I was blown away! The clerk had been right. It had inspired me and introduced me into a new world. The world of programs, computers and computer graphics. I was suddenly obsessed with this new found passion. It became an imperative for me to learn everything I could about this computer world. I managed to talk my dad into getting me a Commodore 64 so I could learn to do all these things that I had seen on the screen. Soon, I was crafting my own programs, sprites, animations and audio waveforms. I even made my own space adventure game that I published in our middle school paper, as if anyone would ever type in all that code! I was hooked. Maker clubs, hacker homebrew meetups and bulletin board systems eventually led me to join the computer science and electrical engineering departments at the University of Tulsa. I knew what I wanted to do. I wanted to fight for the Users, making programs and systems that made the world a better place.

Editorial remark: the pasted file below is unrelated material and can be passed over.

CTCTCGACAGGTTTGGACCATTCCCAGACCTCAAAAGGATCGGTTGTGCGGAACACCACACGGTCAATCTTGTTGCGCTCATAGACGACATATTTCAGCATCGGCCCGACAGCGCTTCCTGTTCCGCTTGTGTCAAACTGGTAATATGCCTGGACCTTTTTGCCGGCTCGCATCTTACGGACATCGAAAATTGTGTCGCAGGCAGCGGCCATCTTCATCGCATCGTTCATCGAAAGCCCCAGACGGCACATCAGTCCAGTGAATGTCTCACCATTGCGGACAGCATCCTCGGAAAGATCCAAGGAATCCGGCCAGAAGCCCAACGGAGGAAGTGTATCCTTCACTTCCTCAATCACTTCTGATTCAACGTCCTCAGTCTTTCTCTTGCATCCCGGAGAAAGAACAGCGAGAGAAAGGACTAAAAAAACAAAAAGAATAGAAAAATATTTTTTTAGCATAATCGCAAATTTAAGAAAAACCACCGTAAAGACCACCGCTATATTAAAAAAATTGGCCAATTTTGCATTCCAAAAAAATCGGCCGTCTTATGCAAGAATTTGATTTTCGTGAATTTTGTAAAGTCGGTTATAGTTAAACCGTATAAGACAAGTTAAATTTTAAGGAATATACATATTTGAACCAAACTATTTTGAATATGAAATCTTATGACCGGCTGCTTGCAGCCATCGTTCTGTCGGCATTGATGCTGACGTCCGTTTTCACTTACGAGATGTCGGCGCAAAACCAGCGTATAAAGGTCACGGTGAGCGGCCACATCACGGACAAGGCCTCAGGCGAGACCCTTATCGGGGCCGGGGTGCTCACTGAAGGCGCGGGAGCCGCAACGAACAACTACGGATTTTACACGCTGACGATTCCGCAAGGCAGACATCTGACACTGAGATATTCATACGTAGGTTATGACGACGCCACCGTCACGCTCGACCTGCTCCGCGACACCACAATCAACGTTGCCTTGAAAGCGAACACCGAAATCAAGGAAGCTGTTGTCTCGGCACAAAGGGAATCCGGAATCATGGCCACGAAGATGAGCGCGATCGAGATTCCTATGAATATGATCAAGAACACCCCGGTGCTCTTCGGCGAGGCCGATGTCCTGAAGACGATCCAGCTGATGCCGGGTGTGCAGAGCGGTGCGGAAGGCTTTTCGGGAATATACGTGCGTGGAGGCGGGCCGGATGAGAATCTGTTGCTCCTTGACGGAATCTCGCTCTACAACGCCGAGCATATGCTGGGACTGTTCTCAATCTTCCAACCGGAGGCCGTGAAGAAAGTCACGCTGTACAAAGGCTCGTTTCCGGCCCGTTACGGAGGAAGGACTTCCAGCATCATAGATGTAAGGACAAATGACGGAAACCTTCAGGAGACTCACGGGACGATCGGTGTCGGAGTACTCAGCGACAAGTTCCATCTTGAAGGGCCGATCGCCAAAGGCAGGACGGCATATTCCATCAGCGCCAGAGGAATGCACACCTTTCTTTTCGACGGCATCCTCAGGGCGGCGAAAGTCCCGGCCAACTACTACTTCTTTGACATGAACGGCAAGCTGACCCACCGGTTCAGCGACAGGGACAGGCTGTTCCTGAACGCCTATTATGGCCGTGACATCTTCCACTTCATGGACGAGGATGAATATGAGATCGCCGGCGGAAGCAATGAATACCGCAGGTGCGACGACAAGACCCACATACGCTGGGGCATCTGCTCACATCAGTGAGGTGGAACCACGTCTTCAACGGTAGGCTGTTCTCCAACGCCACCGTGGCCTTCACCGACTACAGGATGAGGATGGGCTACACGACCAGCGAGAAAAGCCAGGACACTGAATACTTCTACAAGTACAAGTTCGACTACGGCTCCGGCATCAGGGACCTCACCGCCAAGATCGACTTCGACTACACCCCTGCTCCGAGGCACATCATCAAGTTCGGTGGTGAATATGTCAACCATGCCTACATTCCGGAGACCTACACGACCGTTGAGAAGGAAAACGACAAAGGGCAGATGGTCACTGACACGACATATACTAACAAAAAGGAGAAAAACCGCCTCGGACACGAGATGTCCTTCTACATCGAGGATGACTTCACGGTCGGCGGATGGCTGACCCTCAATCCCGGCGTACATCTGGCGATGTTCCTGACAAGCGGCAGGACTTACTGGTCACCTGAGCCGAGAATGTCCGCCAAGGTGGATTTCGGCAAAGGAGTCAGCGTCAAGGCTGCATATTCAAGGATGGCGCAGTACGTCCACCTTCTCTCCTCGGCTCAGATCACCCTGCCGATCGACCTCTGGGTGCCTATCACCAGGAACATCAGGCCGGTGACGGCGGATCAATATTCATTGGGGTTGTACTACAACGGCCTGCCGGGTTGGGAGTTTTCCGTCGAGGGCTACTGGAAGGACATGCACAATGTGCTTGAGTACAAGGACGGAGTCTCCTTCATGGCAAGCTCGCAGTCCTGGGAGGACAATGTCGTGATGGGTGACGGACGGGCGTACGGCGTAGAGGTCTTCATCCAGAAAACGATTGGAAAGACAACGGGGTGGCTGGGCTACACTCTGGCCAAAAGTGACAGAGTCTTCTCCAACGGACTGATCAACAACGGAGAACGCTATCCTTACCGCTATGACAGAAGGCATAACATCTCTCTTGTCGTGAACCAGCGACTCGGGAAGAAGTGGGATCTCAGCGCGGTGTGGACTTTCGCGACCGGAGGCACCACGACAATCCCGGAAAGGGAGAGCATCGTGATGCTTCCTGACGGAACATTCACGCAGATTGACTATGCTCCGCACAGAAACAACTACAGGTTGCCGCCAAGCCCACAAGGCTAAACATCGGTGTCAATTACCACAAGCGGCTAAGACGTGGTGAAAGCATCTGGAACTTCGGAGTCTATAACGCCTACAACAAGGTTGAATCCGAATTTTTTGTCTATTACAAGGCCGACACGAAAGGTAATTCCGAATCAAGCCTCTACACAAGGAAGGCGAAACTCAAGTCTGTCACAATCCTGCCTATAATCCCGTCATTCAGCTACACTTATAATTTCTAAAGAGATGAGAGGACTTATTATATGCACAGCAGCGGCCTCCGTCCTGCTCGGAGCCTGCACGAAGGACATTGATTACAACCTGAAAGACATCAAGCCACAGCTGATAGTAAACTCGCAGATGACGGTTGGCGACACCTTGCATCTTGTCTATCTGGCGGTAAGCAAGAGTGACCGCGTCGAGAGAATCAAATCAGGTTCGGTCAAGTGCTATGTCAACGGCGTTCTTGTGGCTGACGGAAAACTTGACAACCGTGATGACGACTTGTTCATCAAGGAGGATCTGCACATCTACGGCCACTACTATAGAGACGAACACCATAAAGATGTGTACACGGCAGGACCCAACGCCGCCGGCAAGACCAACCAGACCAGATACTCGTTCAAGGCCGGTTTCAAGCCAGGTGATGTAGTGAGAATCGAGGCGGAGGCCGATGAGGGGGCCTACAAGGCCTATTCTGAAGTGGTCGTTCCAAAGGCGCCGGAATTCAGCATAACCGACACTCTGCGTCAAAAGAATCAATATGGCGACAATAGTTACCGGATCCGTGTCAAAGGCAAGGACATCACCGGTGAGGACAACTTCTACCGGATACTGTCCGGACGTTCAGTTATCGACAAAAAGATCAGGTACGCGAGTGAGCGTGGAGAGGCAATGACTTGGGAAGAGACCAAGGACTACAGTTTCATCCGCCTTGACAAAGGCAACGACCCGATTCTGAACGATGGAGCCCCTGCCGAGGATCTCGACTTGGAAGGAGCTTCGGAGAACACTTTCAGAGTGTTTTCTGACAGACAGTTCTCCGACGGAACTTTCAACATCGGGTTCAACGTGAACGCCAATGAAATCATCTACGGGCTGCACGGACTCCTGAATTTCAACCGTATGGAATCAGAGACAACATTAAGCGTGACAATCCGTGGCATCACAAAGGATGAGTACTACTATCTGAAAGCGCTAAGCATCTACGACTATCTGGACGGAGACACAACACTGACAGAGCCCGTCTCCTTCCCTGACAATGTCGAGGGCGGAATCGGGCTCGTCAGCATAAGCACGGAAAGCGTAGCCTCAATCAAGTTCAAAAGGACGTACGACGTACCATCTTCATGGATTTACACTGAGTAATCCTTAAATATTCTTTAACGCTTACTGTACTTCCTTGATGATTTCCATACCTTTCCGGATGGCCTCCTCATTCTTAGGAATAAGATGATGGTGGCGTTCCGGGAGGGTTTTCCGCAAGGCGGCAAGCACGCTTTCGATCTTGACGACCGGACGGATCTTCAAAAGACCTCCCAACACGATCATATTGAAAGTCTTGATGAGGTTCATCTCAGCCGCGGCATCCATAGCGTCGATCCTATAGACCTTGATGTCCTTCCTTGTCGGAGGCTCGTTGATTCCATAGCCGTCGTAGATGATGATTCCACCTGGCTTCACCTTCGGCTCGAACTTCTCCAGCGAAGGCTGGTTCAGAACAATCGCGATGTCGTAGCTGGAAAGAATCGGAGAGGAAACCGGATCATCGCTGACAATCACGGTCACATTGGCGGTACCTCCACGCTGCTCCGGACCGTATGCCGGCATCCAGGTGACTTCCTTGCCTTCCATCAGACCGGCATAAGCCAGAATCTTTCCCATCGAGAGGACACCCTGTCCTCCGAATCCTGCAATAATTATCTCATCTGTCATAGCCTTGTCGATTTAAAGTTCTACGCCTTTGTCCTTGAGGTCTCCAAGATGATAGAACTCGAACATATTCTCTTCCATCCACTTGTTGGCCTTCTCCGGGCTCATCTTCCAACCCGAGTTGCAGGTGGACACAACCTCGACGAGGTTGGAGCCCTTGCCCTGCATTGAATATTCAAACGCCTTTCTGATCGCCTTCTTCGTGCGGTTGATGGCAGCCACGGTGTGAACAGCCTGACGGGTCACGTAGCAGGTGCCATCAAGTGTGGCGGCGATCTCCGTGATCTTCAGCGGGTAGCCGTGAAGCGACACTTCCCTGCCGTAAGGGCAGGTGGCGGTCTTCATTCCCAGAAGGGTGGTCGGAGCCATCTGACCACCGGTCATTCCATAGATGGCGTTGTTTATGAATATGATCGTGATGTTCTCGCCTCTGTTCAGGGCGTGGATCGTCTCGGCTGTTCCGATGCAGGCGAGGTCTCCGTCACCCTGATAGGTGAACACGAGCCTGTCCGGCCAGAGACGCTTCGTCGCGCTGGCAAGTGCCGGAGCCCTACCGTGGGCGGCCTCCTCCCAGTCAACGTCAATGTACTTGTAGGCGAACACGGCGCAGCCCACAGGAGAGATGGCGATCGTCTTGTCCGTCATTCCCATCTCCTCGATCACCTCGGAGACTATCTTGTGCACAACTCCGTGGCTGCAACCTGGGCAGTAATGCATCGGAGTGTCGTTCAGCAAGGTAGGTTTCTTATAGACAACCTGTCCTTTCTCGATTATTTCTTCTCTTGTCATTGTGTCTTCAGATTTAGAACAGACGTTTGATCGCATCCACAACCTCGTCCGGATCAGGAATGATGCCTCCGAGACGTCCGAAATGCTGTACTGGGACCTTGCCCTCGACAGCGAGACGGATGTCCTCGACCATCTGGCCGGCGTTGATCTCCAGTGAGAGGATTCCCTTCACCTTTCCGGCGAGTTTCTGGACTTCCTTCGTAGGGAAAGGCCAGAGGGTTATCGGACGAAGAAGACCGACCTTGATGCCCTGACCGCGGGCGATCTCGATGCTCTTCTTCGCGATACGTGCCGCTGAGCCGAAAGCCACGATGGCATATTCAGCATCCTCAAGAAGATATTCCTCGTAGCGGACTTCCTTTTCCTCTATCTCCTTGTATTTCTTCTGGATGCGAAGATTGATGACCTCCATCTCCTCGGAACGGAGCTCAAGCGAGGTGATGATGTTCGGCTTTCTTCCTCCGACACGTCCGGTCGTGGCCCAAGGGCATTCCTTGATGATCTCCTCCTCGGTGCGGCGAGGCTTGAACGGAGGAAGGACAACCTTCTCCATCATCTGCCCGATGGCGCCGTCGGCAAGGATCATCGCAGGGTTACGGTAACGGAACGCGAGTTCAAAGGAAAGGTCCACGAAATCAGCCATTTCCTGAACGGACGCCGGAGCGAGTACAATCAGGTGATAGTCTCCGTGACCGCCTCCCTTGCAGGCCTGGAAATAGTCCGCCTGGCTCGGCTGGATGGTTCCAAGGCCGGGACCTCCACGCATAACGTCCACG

TRON was released to theaters 40 years ago this past weekend. While not a blockbuster for Disney by any means, the film was groundbreaking. As with so many of Disney films, it had inspired people just like me. It even paved the way for computer-generated imagery in animated films. John Lasseter has said that without TRON, there would have been no Toy Story.

We make magic. But that magic isn’t just the compelling storytelling, the visual effects, the powerful adventures or experiences we deliver. No, the real magic is what endures those moments and begins a ripple effect on lives. People become inspired to try new things. New passions awaken. New worlds unfold. The work we do makes an impact that transcends the bottom line and propels us into the future as a species. We inform. We inspire. We improve our human experience, one story at a time.

Are you ready? It’s time to go play the game. Let’s go fight for the Users!

End of Line

Let’s Talk About Bruno

“I feel like I missed something…”  – Bruno